The Gulf’s enormous reserves of oil make it one of the world’s great prizes—as has been recognized by those most hostile to the United States, from the Nazis and the Soviets, to Saddam Hussein, al Qaeda, and the Islamic Republic of Iran. What has compounded the danger for Washington is that the political order of the Gulf is inherently unstable, as has been abundantly clear ever since the collapse of the shah’s regime, which had once been an American security pillar in the Gulf, in the 1979 Islamic Revolution.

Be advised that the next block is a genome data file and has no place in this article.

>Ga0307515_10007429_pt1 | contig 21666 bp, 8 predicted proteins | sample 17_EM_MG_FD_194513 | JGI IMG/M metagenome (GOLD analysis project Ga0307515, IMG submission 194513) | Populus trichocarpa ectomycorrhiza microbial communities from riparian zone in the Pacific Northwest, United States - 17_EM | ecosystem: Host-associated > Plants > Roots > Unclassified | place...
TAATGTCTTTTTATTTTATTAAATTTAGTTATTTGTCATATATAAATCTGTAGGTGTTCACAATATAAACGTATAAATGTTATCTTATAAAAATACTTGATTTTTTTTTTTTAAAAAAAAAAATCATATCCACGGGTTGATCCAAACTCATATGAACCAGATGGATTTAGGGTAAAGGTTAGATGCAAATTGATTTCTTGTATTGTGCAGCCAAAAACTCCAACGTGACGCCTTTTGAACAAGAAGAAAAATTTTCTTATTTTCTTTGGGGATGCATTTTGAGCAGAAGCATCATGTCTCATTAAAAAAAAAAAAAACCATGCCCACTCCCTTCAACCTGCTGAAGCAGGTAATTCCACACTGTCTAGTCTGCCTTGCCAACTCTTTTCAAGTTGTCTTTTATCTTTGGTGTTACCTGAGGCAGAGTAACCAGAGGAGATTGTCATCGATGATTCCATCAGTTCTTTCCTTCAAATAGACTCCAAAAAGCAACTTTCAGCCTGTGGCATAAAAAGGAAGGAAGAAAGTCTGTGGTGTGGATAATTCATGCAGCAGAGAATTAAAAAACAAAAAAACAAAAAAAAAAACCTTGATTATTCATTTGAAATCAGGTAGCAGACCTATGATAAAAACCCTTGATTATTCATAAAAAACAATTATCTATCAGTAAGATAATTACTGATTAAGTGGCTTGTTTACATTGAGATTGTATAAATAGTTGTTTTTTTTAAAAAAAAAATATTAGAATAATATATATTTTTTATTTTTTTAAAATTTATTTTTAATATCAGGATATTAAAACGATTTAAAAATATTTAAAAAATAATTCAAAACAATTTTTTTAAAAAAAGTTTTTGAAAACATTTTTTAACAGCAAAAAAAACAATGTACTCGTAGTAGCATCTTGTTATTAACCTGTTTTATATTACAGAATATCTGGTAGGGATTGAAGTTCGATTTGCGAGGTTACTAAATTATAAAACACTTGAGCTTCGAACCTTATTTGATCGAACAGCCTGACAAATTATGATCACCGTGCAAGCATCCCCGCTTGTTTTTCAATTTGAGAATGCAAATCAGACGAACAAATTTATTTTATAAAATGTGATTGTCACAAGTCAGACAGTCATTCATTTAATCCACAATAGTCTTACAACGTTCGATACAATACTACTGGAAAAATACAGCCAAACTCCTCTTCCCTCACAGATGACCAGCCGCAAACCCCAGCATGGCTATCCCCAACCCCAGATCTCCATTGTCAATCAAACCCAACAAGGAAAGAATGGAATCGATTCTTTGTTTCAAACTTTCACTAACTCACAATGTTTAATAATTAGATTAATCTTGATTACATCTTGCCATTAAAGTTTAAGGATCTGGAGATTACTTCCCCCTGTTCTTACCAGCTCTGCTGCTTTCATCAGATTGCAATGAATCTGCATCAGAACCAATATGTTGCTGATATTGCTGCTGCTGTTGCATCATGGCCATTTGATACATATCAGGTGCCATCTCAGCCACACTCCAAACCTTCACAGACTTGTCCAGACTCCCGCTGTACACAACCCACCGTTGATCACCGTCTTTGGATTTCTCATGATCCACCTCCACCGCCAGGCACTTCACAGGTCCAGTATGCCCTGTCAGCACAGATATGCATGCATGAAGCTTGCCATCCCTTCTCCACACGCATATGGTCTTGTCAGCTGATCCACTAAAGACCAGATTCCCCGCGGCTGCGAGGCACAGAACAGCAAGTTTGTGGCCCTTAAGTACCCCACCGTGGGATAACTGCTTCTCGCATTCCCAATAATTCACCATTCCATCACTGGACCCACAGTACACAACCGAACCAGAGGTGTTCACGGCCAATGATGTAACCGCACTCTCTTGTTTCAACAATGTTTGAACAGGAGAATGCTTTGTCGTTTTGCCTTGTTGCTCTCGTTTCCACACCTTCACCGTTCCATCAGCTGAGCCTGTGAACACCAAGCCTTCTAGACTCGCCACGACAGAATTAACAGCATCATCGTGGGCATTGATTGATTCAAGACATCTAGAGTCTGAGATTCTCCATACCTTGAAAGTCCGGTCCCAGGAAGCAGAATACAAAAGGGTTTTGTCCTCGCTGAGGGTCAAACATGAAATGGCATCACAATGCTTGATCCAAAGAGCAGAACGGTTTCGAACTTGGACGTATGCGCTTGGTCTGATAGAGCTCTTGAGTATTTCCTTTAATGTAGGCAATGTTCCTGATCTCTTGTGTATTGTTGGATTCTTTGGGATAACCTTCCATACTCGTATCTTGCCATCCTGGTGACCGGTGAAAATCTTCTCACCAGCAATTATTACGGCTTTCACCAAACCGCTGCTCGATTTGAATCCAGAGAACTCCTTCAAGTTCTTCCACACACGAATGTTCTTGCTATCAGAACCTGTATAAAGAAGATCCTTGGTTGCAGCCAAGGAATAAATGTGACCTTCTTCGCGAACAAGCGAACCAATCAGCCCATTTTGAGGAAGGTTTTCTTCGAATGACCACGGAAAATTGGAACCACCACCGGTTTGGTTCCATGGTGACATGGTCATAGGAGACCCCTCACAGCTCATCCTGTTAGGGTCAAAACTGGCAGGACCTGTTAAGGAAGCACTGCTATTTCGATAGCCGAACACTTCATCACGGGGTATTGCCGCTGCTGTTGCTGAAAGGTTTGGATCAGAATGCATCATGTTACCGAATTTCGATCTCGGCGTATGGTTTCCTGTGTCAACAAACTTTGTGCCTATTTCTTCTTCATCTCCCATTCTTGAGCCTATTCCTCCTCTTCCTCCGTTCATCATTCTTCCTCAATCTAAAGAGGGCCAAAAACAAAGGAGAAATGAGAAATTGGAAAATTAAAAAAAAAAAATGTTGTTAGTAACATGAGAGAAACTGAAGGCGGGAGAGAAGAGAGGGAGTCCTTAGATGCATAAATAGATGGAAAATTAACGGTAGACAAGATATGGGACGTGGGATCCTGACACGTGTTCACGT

That responsibility to prevent an Iranian nuclear breakout may have now fallen to Netanyahu is not an indication that Israel’s sphere of influence has expanded but rather that under the Obama administration America’s has contracted. It’s a startlingly narrow focus for an American president after more than 60 years of American hegemony in the Persian Gulf. If, as we believe, control of the region remains a vital U.S. interest, the United States must be prepared to defend it. The Obama Doctrine seems to suggest it is not and we won’t.
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